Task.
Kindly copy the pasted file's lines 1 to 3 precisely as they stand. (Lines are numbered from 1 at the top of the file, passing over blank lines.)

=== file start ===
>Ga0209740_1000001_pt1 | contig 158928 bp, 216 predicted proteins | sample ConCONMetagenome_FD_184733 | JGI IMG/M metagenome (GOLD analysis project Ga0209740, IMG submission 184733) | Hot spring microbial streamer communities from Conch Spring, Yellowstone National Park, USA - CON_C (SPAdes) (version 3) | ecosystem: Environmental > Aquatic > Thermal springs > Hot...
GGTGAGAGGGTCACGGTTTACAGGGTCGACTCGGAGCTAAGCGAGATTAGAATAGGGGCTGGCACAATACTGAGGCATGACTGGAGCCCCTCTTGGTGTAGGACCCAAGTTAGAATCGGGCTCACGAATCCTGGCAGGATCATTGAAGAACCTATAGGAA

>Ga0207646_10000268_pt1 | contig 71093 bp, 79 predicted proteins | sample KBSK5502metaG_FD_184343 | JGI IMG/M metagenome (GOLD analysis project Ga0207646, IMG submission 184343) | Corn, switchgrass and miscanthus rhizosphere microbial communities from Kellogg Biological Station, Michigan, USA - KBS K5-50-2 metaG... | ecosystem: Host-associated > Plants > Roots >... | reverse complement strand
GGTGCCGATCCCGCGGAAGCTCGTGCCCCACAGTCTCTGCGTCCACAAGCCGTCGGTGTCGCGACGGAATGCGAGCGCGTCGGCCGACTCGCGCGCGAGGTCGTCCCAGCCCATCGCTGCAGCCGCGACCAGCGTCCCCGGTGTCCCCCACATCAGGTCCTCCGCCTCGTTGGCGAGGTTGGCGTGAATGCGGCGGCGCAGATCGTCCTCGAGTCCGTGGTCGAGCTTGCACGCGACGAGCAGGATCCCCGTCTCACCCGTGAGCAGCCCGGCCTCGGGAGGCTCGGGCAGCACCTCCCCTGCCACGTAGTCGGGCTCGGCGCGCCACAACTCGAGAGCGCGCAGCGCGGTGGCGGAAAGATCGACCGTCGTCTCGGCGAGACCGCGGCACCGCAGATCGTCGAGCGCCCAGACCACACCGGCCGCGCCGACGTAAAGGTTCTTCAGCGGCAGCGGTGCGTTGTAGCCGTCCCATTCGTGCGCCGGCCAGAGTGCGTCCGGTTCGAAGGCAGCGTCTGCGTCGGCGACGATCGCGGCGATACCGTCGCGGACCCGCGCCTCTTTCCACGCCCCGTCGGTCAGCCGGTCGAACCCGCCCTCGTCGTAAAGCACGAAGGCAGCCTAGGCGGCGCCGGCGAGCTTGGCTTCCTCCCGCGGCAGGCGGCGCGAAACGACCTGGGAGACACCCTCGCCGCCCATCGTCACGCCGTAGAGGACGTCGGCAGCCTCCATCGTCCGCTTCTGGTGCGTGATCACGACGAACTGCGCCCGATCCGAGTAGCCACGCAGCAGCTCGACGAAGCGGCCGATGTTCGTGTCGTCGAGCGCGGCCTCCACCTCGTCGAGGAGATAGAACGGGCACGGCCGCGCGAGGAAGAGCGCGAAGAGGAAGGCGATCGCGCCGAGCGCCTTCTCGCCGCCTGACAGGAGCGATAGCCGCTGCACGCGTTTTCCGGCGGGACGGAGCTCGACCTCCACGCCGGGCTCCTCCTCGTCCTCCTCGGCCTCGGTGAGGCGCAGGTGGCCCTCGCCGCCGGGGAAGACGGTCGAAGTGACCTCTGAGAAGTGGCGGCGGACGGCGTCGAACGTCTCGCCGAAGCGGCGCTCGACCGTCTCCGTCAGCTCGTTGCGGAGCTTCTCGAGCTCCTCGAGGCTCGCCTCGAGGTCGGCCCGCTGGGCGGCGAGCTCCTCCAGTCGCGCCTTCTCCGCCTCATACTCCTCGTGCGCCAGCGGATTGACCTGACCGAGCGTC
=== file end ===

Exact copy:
>Ga0209740_1000001_pt1 | contig 158928 bp, 216 predicted proteins | sample ConCONMetagenome_FD_184733 | JGI IMG/M metagenome (GOLD analysis project Ga0209740, IMG submission 184733) | Hot spring microbial streamer communities from Conch Spring, Yellowstone National Park, USA - CON_C (SPAdes) (version 3) | ecosystem: Environmental > Aquatic > Thermal springs > Hot...
GGTGAGAGGGTCACGGTTTACAGGGTCGACTCGGAGCTAAGCGAGATTAGAATAGGGGCTGGCACAATACTGAGGCATGACTGGAGCCCCTCTTGGTGTAGGACCCAAGTTAGAATCGGGCTCACGAATCCTGGCAGGATCATTGAAGAACCTATAGGAA

>Ga0207646_10000268_pt1 | contig 71093 bp, 79 predicted proteins | sample KBSK5502metaG_FD_184343 | JGI IMG/M metagenome (GOLD analysis project Ga0207646, IMG submission 184343) | Corn, switchgrass and miscanthus rhizosphere microbial communities from Kellogg Biological Station, Michigan, USA - KBS K5-50-2 metaG... | ecosystem: Host-associated > Plants > Roots >... | reverse complement strand